Digital twins have become a focal point, as the Covid-19 pandemic has exposed the vulnerabilities that companies with complex supply chains face, ranging from unpredictable productivity levels and supply and demand fluctuations to inventory placement problems.
Using digital twins may help. DHL and Unilever are two companies that are using the technology to enhance supply chain resiliency.
Digital twin technologies help guard against future disruption by drawing upon a well of data to more cost-effectively model unexpected shocks to operational activities, and so better adapt to unforeseen situations.
A data-fueled picture of assets, systems, and enterprises
Through a combination of a physical layer of data-gathering devices, connected architecture, data handling capabilities, and a platform layer, digital twin technologies aggregate various streams of information to produce a parallel, interactive virtual environment. This environment is greater than the sum of its siloed parts since it provides a cross-functional data picture which identifies operational inefficiencies and synergies. The simulation can also model the outcomes of extreme scenarios or stress tests.
Most importantly, by using artificial intelligence (AI), machine learning, and real-time analytics, digital twins create a virtuous feedback cycle by enabling detection, prevention, prediction, and optimization of the physical environment, which in turn then provides new information for the simulation to assimilate.
Implementing digital twins isn’t without its challenges, as GlobalData’s Thematic Research Digital Twins report discusses. The biggest hurdle is a lack of straightforward access to clean data, often stored in legacy systems. The relative novelty and broad technological scope of digital twins also results in a current lack of common standards which significantly limits interoperability. Another concern is information security. Digital twins offer such a close representation of an actual system that any hacker that gains access to the twin may have the whole system’s blueprints.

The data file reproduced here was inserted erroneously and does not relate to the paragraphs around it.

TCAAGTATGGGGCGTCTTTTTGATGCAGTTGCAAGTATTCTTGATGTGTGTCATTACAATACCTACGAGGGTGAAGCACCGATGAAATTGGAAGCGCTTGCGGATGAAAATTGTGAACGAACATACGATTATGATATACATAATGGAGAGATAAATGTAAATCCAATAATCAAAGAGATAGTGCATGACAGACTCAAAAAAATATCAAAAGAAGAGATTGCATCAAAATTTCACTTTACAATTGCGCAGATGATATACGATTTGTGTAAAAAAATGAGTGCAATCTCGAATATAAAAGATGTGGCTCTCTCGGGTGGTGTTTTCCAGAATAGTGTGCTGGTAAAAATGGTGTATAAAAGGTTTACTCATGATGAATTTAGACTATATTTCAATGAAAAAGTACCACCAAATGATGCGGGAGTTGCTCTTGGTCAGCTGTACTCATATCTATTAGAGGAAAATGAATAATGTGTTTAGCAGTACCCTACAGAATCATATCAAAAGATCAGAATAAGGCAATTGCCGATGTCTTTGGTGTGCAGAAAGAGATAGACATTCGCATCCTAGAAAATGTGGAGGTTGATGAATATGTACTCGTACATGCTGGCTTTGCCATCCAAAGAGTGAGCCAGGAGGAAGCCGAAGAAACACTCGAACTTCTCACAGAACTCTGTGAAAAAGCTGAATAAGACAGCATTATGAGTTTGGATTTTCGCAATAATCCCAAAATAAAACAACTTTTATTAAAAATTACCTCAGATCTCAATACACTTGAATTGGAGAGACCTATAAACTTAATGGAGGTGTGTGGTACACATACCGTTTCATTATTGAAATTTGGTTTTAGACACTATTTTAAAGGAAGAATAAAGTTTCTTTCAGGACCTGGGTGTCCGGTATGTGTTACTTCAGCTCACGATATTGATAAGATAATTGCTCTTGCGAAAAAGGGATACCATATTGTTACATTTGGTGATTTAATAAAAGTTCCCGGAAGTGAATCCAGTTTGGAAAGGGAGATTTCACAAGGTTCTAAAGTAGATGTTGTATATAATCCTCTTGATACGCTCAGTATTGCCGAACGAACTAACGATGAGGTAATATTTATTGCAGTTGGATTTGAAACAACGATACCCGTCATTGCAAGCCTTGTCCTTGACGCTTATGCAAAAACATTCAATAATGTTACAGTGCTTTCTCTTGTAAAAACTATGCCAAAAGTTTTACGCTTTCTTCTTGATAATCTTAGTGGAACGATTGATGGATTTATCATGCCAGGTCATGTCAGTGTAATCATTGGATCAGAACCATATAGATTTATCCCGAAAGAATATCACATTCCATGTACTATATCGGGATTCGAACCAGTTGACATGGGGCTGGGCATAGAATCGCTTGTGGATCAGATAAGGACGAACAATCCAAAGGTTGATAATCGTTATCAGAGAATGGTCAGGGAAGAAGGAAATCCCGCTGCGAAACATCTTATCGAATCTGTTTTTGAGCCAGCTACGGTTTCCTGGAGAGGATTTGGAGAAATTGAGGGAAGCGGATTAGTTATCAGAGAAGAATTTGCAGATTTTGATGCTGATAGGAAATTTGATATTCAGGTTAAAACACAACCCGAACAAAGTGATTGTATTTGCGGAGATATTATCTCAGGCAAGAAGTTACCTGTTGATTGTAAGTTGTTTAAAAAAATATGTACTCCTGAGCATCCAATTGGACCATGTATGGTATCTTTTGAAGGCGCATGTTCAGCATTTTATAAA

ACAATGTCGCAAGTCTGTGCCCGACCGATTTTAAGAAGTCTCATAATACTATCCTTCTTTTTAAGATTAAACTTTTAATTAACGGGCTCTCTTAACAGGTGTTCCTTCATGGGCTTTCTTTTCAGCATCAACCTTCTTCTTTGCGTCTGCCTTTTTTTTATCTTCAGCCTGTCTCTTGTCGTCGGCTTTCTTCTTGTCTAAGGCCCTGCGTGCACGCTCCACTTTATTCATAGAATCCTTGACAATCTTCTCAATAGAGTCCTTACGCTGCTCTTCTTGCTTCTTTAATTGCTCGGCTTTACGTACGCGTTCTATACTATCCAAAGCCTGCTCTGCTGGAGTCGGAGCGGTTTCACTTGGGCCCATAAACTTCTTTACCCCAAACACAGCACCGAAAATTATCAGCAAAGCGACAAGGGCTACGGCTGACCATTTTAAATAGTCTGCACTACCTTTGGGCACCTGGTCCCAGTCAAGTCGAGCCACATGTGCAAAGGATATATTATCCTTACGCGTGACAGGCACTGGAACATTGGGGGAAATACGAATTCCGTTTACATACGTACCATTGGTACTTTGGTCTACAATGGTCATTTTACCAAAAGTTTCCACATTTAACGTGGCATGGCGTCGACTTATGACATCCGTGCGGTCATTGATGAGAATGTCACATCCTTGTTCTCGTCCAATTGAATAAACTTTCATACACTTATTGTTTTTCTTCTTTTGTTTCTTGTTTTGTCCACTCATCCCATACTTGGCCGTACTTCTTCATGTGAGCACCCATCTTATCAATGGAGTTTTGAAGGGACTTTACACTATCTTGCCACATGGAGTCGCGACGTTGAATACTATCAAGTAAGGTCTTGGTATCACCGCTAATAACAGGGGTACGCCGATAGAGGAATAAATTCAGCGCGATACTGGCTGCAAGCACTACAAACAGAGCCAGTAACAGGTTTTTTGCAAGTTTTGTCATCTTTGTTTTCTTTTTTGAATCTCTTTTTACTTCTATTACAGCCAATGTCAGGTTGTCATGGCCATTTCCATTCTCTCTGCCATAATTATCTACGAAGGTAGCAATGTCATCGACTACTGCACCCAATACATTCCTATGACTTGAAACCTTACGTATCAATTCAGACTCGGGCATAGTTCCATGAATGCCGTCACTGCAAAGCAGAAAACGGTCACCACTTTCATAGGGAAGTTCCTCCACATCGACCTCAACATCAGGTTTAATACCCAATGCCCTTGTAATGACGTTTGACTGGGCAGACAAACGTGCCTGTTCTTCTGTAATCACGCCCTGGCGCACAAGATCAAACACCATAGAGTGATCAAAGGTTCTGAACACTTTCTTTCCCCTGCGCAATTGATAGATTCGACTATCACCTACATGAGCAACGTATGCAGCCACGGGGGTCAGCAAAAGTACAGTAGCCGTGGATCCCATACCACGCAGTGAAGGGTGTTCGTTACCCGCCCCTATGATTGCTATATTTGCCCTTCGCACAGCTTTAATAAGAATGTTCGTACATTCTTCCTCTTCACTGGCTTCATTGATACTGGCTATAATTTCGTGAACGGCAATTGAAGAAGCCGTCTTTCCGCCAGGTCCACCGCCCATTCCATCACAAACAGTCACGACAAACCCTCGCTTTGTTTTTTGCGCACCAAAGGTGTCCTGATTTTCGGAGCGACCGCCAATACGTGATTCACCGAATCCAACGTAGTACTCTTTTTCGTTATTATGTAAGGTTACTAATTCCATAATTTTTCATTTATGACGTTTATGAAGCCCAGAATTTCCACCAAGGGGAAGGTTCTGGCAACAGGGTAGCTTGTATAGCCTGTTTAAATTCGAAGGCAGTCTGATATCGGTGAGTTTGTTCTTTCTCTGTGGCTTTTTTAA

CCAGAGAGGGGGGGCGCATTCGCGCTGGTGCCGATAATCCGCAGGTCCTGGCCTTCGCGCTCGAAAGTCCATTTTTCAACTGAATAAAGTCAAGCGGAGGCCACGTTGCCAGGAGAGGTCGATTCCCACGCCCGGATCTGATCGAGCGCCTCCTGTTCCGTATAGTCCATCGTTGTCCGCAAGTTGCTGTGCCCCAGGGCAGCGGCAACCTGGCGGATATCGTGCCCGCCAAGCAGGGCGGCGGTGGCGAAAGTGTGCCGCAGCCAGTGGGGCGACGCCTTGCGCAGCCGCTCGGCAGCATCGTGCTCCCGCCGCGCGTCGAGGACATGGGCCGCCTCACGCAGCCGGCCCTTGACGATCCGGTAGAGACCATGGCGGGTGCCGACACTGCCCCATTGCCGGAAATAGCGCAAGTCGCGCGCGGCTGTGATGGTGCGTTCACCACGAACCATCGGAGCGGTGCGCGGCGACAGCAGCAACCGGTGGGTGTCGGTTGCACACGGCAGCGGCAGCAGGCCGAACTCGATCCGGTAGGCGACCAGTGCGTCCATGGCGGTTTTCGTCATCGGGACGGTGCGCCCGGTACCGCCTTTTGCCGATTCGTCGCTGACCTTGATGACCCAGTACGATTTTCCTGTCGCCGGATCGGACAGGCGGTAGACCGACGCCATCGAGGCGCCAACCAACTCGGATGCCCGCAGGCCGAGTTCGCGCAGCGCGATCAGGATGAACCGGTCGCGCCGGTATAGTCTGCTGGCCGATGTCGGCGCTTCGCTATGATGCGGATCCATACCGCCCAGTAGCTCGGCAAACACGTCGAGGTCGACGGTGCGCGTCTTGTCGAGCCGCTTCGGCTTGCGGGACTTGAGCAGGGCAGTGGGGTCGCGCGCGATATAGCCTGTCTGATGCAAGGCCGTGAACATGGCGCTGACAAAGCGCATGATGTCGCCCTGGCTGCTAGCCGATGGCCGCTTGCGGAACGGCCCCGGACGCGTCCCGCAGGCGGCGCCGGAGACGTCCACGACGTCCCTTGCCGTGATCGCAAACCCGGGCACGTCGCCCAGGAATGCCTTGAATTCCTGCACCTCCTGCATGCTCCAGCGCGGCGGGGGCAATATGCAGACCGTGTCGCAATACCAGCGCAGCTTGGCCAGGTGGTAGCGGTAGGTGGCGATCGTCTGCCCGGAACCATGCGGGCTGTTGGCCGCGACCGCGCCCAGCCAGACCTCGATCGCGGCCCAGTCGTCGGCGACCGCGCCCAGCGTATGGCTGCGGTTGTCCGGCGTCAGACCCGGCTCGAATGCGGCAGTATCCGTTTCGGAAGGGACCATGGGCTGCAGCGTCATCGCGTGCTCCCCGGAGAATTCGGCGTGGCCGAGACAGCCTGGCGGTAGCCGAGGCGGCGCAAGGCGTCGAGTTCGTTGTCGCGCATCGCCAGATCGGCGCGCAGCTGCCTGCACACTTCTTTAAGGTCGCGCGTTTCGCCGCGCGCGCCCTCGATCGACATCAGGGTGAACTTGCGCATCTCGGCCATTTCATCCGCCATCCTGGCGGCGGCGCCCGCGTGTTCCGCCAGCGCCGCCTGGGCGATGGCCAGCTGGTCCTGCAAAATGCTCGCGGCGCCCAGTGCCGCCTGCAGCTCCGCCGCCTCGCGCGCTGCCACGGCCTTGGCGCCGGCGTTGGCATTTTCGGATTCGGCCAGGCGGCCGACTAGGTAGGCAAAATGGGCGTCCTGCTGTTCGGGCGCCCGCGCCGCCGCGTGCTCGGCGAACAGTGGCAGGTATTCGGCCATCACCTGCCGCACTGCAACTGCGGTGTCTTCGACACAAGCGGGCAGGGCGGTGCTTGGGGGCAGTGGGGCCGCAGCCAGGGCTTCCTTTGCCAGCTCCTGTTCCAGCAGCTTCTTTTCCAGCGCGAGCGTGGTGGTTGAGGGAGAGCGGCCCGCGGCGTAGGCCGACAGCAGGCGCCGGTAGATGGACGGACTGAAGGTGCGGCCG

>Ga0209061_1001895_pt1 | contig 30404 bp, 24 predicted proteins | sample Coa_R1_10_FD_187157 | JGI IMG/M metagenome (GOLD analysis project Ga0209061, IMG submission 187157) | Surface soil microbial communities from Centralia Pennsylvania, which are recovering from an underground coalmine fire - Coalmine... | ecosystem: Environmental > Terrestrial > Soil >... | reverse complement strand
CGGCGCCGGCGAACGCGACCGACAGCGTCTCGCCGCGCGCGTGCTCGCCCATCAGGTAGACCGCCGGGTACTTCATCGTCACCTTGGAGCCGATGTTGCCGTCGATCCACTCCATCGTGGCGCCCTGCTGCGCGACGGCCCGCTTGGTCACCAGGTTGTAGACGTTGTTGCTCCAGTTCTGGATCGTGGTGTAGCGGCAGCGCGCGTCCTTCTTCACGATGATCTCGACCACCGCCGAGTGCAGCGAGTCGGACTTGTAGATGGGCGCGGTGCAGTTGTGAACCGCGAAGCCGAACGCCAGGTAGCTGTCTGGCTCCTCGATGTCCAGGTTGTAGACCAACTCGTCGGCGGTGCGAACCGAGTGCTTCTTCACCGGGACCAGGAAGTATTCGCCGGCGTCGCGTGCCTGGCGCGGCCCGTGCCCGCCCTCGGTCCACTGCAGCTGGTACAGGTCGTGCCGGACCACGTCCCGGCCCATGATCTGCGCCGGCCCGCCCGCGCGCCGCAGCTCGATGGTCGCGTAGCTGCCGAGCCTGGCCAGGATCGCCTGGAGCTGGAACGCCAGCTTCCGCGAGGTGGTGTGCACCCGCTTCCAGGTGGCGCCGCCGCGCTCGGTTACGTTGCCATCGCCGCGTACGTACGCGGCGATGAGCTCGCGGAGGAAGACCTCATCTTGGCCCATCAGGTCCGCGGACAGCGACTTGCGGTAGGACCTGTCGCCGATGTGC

Digital twins for complex supply chain systems is a winning approach
Digital twins have the potential to deliver significant value to supply chains having to deal with disruptive events which impact entire ecosystems, such as Covid-19.
In a situation where a particular supplier fails to deliver, for instance, digital twins’ complete, end-to-end data picture could rebalance the supply chain equation by redistributing inventory and people. This can ensure maximal output far more quickly and efficiently than an intuitive or siloed approach. Such solutions may not be obvious without the comprehensive picture provided by digital twins.
In Tesla’s case, it creates digital twins of each connected vehicle sold. This integrates aftermarket data into the supply chain in a way previously impossible. Using data from live vehicles and parts, hidden trends in usage habits can become apparent before critical events occur and these insights translated into a proactive risk plan. For example, UK driving habits and part use changed gradually in the months before any official pandemic restrictions. Aftermarket data integrated into the digital twin-enabled supply chain could use this demand trend to better regulate production levels of various components. Digital twins are essential to help formulate appropriate strategies which can safeguard against unexpected Black Swan events, like the pandemic.
Challenges of a new technology should not deter enterprises from investing
Businesses with complex supply chains should press ahead with implementing digital twins, despite the technology’s relative immaturity. Putting digital twins at the heart of an enterprise strategy could be the key to transforming production from a reactive, siloed activity to a continuously iterative, agile process. Businesses can then operate in a much closer relationship with real-world events, which is exactly what they will need to do to survive and adapt successfully to the next crisis.